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Now, what have we learned from this young lady?

03 Jun

I’m not too proud to admit that for every glorious success I have in the kitchen, I have as many disastrous failures. Once trying desperately to impress my husband’s family with my cooking skills, I tried making profiteroles three times and each time they failed miserably. Almost in tears and definitely out of eggs, I gave up. It just wasn’t my day to make choux pastry.

So today I awoke with bright-eyed enthusiasm at the thought of cooking…macaroons! Let me just preface this whole story by saying I’d already tried making these babies a few times…once with success…twice with failure.  But today I was determined to make these work. I did everything the little pink book told me to and worked that kitchen like a boss. By the time I got to letting them set, I was feeling good. They looked just right.

Waiting patiently for my ‘macs’ to get a nice crust.

Then into the oven with them. I was being overly cocky and yelled out to my husband “They look perfect! They’re going to work!” But then everything started to go horribly wrong. They were cooking too quickly and colouring up more than they should. I escalated this situation to code red and pulled those soldiers from the hot zone. Sustaining one heck of a burnt hand injury in the process. So…they didn’t cook and deflated more quickly than my spirit.

Who are you trying to kid?? Those are just failure cookies with chocolate on top.

I still made the chocolate ganache which is supposed to sandwich each half together but most of them were not coming off the paper. So I just dumped the chocolate on top with a ‘whatever’ shrug of my shoulders. I sat there despondent, with a distant stare and ate about five broken cookies. They still tasted ok. But I was making them as a gift for a friend and there was no way these passed quality control. So they got dumped into a container to make a ‘macaroon mess’. A few berries and ice-cream…and voila!

So, what have I learned from this experience?

  • That macaroons are more fickle than a five-year old;
  • Leftover chocolate ganache is easily turned into a lunchtime snack of chocolate milk by your husband;
  • Don’t choose difficult baking items as a gift for friends;
  • Even the most unappealing things can still taste delicious; and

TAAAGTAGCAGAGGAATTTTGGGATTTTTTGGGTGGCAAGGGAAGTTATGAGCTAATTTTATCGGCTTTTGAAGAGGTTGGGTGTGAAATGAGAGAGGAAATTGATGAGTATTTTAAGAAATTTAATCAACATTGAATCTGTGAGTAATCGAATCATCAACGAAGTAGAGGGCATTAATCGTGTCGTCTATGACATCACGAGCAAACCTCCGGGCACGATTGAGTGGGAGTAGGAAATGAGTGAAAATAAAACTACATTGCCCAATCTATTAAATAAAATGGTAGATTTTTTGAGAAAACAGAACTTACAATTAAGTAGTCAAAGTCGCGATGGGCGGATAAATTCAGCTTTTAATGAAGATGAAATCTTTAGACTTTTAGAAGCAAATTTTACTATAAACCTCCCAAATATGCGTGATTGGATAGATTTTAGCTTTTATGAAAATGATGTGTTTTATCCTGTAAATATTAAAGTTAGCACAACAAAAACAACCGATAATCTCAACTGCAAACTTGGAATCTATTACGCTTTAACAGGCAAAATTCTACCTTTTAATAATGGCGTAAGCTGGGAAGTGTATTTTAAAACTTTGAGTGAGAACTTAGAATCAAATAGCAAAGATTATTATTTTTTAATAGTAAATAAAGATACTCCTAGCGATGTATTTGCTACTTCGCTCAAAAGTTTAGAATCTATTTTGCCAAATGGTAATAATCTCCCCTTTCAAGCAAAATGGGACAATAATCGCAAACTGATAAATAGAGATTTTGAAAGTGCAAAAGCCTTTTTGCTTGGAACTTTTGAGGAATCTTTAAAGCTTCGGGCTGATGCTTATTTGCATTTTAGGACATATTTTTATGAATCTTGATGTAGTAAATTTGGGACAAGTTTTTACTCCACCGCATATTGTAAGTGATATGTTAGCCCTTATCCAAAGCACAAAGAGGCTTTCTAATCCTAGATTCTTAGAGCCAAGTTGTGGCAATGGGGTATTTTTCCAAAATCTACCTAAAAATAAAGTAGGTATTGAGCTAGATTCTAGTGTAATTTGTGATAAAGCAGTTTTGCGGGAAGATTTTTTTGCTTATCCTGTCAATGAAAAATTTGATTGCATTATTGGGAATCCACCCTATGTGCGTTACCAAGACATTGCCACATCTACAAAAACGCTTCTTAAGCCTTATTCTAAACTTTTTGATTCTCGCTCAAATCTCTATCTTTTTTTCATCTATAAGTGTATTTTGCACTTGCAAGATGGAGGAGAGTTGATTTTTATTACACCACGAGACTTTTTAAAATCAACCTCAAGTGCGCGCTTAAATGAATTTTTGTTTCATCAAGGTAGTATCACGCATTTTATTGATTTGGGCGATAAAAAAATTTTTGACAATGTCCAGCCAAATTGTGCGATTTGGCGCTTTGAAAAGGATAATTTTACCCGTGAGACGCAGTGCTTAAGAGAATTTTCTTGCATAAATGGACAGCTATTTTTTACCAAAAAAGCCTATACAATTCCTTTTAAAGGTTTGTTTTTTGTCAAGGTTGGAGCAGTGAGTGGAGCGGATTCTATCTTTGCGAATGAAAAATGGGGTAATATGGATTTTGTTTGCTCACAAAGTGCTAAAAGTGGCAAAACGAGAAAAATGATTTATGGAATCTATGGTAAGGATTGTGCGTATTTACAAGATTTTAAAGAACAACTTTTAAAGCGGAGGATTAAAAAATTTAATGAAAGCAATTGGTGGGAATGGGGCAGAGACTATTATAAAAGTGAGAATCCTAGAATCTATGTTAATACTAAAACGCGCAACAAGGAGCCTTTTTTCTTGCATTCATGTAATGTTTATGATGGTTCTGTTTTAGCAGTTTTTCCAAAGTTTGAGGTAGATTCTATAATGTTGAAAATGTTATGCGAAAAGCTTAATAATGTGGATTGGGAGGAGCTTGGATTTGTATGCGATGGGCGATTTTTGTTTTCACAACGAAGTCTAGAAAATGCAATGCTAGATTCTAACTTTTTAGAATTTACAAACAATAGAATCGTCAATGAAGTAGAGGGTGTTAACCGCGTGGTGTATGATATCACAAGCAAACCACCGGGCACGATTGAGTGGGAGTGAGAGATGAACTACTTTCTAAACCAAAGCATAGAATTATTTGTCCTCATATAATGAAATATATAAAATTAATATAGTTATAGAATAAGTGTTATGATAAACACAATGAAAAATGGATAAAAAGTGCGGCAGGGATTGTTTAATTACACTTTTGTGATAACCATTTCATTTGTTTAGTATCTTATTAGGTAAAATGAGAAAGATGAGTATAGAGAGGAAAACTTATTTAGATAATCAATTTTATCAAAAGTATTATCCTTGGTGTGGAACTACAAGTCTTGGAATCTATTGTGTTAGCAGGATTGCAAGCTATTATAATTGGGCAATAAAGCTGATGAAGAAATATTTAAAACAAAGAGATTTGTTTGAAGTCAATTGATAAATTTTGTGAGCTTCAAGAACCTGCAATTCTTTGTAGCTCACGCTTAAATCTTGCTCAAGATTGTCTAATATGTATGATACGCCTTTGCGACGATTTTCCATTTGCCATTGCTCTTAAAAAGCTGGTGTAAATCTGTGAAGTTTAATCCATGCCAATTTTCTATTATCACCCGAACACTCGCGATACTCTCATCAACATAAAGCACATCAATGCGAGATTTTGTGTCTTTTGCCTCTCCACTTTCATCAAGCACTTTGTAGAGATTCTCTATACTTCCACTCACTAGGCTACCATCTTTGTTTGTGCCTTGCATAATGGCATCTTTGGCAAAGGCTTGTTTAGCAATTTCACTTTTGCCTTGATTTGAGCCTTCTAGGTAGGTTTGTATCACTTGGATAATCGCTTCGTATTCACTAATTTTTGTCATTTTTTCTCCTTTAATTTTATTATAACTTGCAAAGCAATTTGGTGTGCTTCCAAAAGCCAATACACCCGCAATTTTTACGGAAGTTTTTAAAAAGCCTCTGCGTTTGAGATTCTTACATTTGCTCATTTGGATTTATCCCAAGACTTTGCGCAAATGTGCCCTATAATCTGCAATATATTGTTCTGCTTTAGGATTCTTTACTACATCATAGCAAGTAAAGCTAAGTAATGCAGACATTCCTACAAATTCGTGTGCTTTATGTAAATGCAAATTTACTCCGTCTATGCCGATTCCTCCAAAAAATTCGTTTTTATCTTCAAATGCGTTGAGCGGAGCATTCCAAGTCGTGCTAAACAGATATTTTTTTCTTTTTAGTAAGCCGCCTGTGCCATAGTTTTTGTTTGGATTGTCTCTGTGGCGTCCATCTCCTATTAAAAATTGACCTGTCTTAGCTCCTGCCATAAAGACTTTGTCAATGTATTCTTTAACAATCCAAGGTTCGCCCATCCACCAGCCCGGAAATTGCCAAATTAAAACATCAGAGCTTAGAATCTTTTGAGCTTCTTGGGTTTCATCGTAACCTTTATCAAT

• Never count your macaroons before they hatch!

And to show you what they should look in all their perfection…here is a picture of the one and only time they worked for me. If you have a macaroon secret….I would love to know it. I will not let these little almond delights beat me!

Tower of perfection.

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6 Comments

Posted by on June 3, 2012 in Fire Up the Rayburn

 

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6 responses to “Now, what have we learned from this young lady?

  1. viveka

    June 4, 2012 at 4:20 am

    Sister, profiteroles are not the easiest things to make … one of “my” chef he made the most perfect ones – wonderful dessert really, but so messy to do. He always had me for doing the filling. You macaroons are perfect and so even too. Well done. It must be something the water this weekend – 3rd post about macaroons today. *smile
    Also failure is big part of success.

     
  2. Jen

    June 4, 2012 at 12:23 pm

    Thanks for the reassurance Wivi. LOL. I won’t give up…someday they will work. Not sure when…but they will! 🙂

     
  3. Going Coverless

    June 5, 2012 at 5:28 am

    Your macaroon mess still looks tasty to me. Yum 🙂

     
    • Jen

      June 5, 2012 at 7:37 am

      LOL. Its all gone so it must not have been too bad. 🙂

       
  4. Jen and Tonic

    June 6, 2012 at 1:44 am

    Here is the way I see it: it doesn’t need to LOOK good, it just needs to TASTE good. I’d gladly scoop up that crumbly macaroon mess and follow it with a chaser of a chocolate straight out of a piping bag.

    Ain’t no shame.

     
    • Jen

      June 6, 2012 at 7:34 am

      You’d fit in at this house, definitely ain’t no shame!

       

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